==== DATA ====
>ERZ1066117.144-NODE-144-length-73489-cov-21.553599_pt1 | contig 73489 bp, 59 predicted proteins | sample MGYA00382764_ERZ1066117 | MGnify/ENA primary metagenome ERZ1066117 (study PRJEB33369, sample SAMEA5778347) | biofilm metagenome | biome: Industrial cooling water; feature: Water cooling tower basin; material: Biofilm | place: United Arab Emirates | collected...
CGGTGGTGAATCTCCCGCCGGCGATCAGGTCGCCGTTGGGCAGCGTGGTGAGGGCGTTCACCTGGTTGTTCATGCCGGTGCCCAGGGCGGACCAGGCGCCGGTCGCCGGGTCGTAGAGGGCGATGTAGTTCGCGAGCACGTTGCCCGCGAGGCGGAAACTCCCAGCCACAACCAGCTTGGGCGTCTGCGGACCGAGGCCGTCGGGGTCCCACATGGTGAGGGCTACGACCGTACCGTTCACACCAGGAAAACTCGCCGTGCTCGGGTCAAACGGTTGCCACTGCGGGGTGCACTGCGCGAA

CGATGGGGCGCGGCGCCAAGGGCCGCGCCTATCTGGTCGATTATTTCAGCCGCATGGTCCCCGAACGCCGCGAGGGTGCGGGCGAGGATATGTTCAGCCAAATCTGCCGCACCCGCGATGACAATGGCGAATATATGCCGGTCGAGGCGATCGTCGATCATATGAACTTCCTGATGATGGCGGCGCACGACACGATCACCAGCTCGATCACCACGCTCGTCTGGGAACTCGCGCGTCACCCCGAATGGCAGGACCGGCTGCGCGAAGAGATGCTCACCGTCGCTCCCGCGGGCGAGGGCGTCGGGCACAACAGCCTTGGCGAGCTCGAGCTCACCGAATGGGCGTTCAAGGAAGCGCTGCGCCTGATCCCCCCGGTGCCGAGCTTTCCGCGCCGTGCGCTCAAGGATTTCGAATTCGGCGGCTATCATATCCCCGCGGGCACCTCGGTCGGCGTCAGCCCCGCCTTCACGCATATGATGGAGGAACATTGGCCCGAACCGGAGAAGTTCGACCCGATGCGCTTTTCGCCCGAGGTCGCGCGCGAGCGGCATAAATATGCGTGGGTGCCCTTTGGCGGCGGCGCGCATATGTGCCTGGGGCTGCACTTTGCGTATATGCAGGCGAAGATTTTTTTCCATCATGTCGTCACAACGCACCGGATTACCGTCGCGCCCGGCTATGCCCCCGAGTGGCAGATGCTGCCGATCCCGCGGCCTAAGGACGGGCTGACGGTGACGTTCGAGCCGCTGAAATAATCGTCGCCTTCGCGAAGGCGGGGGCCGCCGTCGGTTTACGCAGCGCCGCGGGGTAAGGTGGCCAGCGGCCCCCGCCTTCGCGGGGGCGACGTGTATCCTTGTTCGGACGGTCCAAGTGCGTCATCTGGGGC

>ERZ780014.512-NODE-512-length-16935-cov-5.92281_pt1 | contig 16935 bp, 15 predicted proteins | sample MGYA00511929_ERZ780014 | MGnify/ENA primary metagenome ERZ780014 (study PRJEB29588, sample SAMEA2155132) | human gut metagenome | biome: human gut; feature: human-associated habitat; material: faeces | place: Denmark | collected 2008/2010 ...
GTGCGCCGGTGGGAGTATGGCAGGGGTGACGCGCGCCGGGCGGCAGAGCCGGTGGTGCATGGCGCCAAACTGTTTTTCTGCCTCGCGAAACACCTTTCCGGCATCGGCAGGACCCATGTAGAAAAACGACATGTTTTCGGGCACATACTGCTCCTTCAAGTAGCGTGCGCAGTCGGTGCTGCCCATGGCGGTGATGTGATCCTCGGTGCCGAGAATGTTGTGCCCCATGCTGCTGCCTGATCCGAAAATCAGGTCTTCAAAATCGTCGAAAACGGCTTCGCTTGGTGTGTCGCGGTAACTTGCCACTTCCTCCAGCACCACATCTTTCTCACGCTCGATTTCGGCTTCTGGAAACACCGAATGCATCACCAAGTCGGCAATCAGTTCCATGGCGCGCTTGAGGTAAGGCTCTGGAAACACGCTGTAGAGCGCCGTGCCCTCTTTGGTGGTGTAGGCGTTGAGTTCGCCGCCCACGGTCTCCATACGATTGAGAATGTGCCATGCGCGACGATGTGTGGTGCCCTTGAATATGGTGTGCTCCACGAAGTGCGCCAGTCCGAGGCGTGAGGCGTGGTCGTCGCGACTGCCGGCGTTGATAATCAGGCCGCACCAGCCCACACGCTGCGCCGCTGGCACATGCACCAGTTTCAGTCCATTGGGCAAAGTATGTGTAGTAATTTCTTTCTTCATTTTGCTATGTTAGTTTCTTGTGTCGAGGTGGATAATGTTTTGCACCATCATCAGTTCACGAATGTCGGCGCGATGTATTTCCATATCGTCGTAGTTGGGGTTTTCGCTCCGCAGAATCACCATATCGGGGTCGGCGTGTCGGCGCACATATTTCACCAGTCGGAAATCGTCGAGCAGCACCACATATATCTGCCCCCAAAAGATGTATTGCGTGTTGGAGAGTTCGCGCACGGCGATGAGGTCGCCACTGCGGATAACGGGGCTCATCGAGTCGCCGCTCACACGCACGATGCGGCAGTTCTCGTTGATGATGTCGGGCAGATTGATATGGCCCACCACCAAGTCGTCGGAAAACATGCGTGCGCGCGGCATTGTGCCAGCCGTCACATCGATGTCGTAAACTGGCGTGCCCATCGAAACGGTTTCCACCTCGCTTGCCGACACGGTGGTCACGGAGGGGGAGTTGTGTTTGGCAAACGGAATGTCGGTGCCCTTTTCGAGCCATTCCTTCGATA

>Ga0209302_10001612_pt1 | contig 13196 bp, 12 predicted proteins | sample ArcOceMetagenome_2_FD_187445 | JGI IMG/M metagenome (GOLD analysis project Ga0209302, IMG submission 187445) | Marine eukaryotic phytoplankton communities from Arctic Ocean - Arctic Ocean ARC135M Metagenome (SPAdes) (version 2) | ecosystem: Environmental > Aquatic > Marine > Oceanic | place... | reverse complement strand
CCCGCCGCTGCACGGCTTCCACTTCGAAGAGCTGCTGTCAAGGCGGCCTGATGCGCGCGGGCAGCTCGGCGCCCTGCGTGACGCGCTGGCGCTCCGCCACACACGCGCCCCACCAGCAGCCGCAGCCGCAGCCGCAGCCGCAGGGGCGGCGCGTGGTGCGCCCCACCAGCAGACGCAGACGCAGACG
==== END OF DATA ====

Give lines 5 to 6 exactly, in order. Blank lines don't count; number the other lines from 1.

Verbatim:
GTGCGCCGGTGGGAGTATGGCAGGGGTGACGCGCGCCGGGCGGCAGAGCCGGTGGTGCATGGCGCCAAACTGTTTTTCTGCCTCGCGAAACACCTTTCCGGCATCGGCAGGACCCATGTAGAAAAACGACATGTTTTCGGGCACATACTGCTCCTTCAAGTAGCGTGCGCAGTCGGTGCTGCCCATGGCGGTGATGTGATCCTCGGTGCCGAGAATGTTGTGCCCCATGCTGCTGCCTGATCCGAAAATCAGGTCTTCAAAATCGTCGAAAACGGCTTCGCTTGGTGTGTCGCGGTAACTTGCCACTTCCTCCAGCACCACATCTTTCTCACGCTCGATTTCGGCTTCTGGAAACACCGAATGCATCACCAAGTCGGCAATCAGTTCCATGGCGCGCTTGAGGTAAGGCTCTGGAAACACGCTGTAGAGCGCCGTGCCCTCTTTGGTGGTGTAGGCGTTGAGTTCGCCGCCCACGGTCTCCATACGATTGAGAATGTGCCATGCGCGACGATGTGTGGTGCCCTTGAATATGGTGTGCTCCACGAAGTGCGCCAGTCCGAGGCGTGAGGCGTGGTCGTCGCGACTGCCGGCGTTGATAATCAGGCCGCACCAGCCCACACGCTGCGCCGCTGGCACATGCACCAGTTTCAGTCCATTGGGCAAAGTATGTGTAGTAATTTCTTTCTTCATTTTGCTATGTTAGTTTCTTGTGTCGAGGTGGATAATGTTTTGCACCATCATCAGTTCACGAATGTCGGCGCGATGTATTTCCATATCGTCGTAGTTGGGGTTTTCGCTCCGCAGAATCACCATATCGGGGTCGGCGTGTCGGCGCACATATTTCACCAGTCGGAAATCGTCGAGCAGCACCACATATATCTGCCCCCAAAAGATGTATTGCGTGTTGGAGAGTTCGCGCACGGCGATGAGGTCGCCACTGCGGATAACGGGGCTCATCGAGTCGCCGCTCACACGCACGATGCGGCAGTTCTCGTTGATGATGTCGGGCAGATTGATATGGCCCACCACCAAGTCGTCGGAAAACATGCGTGCGCGCGGCATTGTGCCAGCCGTCACATCGATGTCGTAAACTGGCGTGCCCATCGAAACGGTTTCCACCTCGCTTGCCGACACGGTGGTCACGGAGGGGGAGTTGTGTTTGGCAAACGGAATGTCGGTGCCCTTTTCGAGCCATTCCTTCGATA

>Ga0209302_10001612_pt1 | contig 13196 bp, 12 predicted proteins | sample ArcOceMetagenome_2_FD_187445 | JGI IMG/M metagenome (GOLD analysis project Ga0209302, IMG submission 187445) | Marine eukaryotic phytoplankton communities from Arctic Ocean - Arctic Ocean ARC135M Metagenome (SPAdes) (version 2) | ecosystem: Environmental > Aquatic > Marine > Oceanic | place... | reverse complement strand